A spiritually satisfying whale of a tale.



The familiar biblical story is told from the perspective of the swallowing whale.

God sends a newly created sperm whale a family to ease his loneliness and plenty of fish to assuage his hunger. Whale plays and sings and glides through the sea. There are fishermen about, so humankind has also appeared. One stormy night Whale hears Jonah taking the blame for the storm and begging to be thrown overboard. When he is tossed to the sea, God directs Whale to save him. Not knowing how to accomplish this, he opens his mouth, slurps and swallows Jonah. But, “Now what?” wonders Whale. Whale is reasonably patient, but he begins to feel abandoned and queasy, sympathizing with Jonah, who must be feeling the same way. So he sings to the man, hears God’s response in the music and spits Jonah safely onto land. Employing lovely, descriptive language with contemporary syntax in brief, pointed sentences, Spinelli makes the Bible story accessible for young readers by turning the tale around and focusing not on the human, but on the faithful whale. Whale is grateful, obedient and caring of God’s other creatures, and he shines with goodness. Ferri’s watercolor-and-pencil illustrations glow in blues, greens and yellows that deepen to grays and purples during the storm.

A spiritually satisfying whale of a tale. (Picture book. 4-9)

Pub Date: March 1, 2012

ISBN: 978-0-8028-5382-0

Page Count: 26

Publisher: Eerdmans

Review Posted Online: Feb. 5, 2012

Kirkus Reviews Issue: Feb. 15, 2012

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Girls will hear the answer to the titular question.


Teaching our daughters how to love themselves is the first step toward the next generation’s owning its power.

It’s heady stuff for a picture book, but it’s never too soon for a woman—even a little woman—to know her worth. Denhollander (the first of sex offender Larry Nassar’s abuse victims to speak out) presents a poetic discourse that resonates beyond its young intended audience. Her simple rhyming couplets speak to the power of image and the messages that shape how we become who we are. The eloquence comes not from the words or phrasing as much as the message as well as the passion. Denhollander, an attorney, a mother, and a former gymnast–turned-coach for a time, delivers stanzas infused with sweet sentimentality as well as fiery fierceness. New artist Huff provides lovely, expressive illustrations depicting girls of many racial presentations in various stages of self-discovery and acceptance. The figures are smiling and cartoonlike, with oversized, round heads and sturdy bodies—though none could be called fat, none exhibits twiglike proportions. Denhollander’s book is unapologetically Christian in approach, with more than one reference to “Him” or a creation by a greater power. With sincerity helping to mitigate occasionally artless text, this is a worthwhile message for young girls who, in an age of shrinking women’s rights, need all the encouragement possible to find their voices and love themselves.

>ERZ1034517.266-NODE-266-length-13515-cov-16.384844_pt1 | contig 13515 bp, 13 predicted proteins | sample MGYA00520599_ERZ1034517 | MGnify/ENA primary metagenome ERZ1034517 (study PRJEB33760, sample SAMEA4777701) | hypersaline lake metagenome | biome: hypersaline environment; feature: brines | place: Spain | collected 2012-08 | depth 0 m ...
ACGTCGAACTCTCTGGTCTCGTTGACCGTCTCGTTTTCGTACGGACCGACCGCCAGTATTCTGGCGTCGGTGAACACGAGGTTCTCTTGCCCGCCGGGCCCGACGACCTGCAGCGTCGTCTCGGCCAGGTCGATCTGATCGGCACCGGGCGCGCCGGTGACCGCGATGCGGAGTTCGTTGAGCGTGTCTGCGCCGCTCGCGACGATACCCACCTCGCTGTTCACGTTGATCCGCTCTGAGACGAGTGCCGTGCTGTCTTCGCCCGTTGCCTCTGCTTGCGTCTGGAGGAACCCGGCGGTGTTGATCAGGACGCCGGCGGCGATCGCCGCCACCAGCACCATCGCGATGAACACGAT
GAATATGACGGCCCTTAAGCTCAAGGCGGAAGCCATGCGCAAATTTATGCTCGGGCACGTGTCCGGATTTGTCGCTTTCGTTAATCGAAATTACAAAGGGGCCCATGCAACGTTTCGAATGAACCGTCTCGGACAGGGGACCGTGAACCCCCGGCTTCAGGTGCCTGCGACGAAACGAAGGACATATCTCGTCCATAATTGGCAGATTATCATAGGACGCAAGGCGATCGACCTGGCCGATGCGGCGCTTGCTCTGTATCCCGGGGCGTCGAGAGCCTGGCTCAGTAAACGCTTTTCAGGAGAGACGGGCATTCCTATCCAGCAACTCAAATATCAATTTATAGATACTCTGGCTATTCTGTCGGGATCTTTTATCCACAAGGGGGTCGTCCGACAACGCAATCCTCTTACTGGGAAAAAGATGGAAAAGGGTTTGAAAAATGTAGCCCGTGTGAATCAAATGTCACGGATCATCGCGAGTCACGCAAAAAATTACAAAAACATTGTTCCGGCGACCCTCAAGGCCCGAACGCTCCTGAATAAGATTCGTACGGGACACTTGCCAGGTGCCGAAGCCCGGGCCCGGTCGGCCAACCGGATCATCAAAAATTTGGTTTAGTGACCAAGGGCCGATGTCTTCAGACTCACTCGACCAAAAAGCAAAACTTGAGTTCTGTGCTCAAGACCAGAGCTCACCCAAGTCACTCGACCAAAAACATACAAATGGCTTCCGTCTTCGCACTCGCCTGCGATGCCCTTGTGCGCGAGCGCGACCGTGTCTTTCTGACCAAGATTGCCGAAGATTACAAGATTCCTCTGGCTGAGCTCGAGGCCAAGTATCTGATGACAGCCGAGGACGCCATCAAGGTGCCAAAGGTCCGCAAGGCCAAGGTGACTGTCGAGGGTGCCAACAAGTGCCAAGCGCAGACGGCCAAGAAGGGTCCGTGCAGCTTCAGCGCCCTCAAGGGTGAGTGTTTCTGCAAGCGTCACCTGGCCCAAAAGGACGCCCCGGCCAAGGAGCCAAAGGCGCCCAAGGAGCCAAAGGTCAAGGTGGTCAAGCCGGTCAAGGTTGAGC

Girls will hear the answer to the titular question. (author’s note) (Picture book. 4-8)

Pub Date: Sept. 10, 2019

ISBN: 978-1-4964-4168-3

Page Count: 32

Publisher: Tyndale House

Review Posted Online: July 14, 2019

Kirkus Reviews Issue: Aug. 1, 2019

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This will serve well in both religious and nonreligious settings for fall curriculum support.


The annual harvest from farm to table is explored with a religious perspective, focusing on Christian harvest traditions and the Jewish celebration of Sukkot.

Crisp color photography highlights children in scenes of farming and the harvesting of fruits and vegetables. The book features several instructive points about the variety of produce available, the harvest concept and sharing. Finally, it covers two different yet corresponding religious ways to observe the harvest and thank God. Church-based harvest festivals are illustrated by the decorating of a church with various breads, wheat stalks and baskets of food. Sukkot is shown with the building and decorating of a Sukkah and how this symbol of a shelter or hut relates to the ancient Jewish celebration. An informative and eye-catching design on glossy paper offers a large, multicolored print, the majority of text blocks in black against soft pale backgrounds, with key words in bold blue; these are repeated in a vocabulary border at the bottom of each page. The text is largely framed in questions, encouraging personal response and discussion. The simplicity and functionality of the book’s premise is enhanced with an addendum of teaching suggestions for specific pages and more detailed background information about the concepts presented.

This will serve well in both religious and nonreligious settings for fall curriculum support. (websites, index) (Informational picture book. 5-7)

Pub Date: May 1, 2014

ISBN: 978-0-237-54373-0

Page Count: 26

Publisher: Evans/Trafalgar

Review Posted Online: March 3, 2014

Kirkus Reviews Issue: March 15, 2014

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